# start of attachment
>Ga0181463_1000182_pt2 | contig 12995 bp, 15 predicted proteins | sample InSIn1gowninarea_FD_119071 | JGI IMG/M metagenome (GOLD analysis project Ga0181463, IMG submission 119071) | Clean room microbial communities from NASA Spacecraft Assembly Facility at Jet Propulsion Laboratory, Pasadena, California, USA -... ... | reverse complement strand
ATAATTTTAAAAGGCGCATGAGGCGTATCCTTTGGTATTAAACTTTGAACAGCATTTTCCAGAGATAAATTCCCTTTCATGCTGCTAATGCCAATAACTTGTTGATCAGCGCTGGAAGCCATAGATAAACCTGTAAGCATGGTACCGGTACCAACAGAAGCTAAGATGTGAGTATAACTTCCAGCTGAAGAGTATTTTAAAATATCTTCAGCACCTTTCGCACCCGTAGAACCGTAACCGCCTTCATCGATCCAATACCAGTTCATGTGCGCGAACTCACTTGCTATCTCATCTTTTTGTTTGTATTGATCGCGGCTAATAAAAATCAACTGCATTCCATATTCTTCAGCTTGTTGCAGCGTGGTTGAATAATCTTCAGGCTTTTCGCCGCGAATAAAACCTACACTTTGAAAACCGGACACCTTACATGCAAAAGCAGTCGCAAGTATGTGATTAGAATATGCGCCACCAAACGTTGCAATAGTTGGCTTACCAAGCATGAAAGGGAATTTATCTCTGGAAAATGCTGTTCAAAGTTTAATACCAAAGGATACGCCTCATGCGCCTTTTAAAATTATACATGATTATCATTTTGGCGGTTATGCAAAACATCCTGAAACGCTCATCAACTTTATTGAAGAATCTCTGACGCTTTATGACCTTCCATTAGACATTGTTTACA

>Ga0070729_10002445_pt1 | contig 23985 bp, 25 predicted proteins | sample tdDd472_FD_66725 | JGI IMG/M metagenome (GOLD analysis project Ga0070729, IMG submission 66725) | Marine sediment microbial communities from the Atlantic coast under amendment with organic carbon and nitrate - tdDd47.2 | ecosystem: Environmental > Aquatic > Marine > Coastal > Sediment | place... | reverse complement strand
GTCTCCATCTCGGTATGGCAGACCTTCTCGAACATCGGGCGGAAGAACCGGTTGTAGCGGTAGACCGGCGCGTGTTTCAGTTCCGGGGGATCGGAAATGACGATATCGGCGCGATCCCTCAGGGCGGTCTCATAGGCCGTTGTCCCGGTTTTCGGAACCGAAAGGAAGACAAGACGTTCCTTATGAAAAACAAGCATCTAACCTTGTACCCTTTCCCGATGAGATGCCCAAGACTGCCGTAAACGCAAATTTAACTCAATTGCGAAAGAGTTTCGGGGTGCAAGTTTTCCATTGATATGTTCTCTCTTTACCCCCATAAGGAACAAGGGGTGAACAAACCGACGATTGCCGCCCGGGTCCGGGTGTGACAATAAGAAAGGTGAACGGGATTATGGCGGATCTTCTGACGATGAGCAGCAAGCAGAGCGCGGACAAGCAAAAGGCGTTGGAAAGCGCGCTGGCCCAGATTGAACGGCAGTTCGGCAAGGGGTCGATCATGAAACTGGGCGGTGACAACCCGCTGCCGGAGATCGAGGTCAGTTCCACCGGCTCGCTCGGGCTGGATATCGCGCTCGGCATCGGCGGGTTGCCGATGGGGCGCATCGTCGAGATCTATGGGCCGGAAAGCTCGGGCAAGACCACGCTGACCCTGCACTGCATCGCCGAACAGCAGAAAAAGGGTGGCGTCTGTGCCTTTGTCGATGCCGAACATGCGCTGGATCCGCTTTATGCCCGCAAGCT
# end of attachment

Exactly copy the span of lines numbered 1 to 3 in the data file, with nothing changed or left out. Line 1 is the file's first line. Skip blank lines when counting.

>Ga0181463_1000182_pt2 | contig 12995 bp, 15 predicted proteins | sample InSIn1gowninarea_FD_119071 | JGI IMG/M metagenome (GOLD analysis project Ga0181463, IMG submission 119071) | Clean room microbial communities from NASA Spacecraft Assembly Facility at Jet Propulsion Laboratory, Pasadena, California, USA -... ... | reverse complement strand
ATAATTTTAAAAGGCGCATGAGGCGTATCCTTTGGTATTAAACTTTGAACAGCATTTTCCAGAGATAAATTCCCTTTCATGCTGCTAATGCCAATAACTTGTTGATCAGCGCTGGAAGCCATAGATAAACCTGTAAGCATGGTACCGGTACCAACAGAAGCTAAGATGTGAGTATAACTTCCAGCTGAAGAGTATTTTAAAATATCTTCAGCACCTTTCGCACCCGTAGAACCGTAACCGCCTTCATCGATCCAATACCAGTTCATGTGCGCGAACTCACTTGCTATCTCATCTTTTTGTTTGTATTGATCGCGGCTAATAAAAATCAACTGCATTCCATATTCTTCAGCTTGTTGCAGCGTGGTTGAATAATCTTCAGGCTTTTCGCCGCGAATAAAACCTACACTTTGAAAACCGGACACCTTACATGCAAAAGCAGTCGCAAGTATGTGATTAGAATATGCGCCACCAAACGTTGCAATAGTTGGCTTACCAAGCATGAAAGGGAATTTATCTCTGGAAAATGCTGTTCAAAGTTTAATACCAAAGGATACGCCTCATGCGCCTTTTAAAATTATACATGATTATCATTTTGGCGGTTATGCAAAACATCCTGAAACGCTCATCAACTTTATTGAAGAATCTCTGACGCTTTATGACCTTCCATTAGACATTGTTTACA

>Ga0070729_10002445_pt1 | contig 23985 bp, 25 predicted proteins | sample tdDd472_FD_66725 | JGI IMG/M metagenome (GOLD analysis project Ga0070729, IMG submission 66725) | Marine sediment microbial communities from the Atlantic coast under amendment with organic carbon and nitrate - tdDd47.2 | ecosystem: Environmental > Aquatic > Marine > Coastal > Sediment | place... | reverse complement strand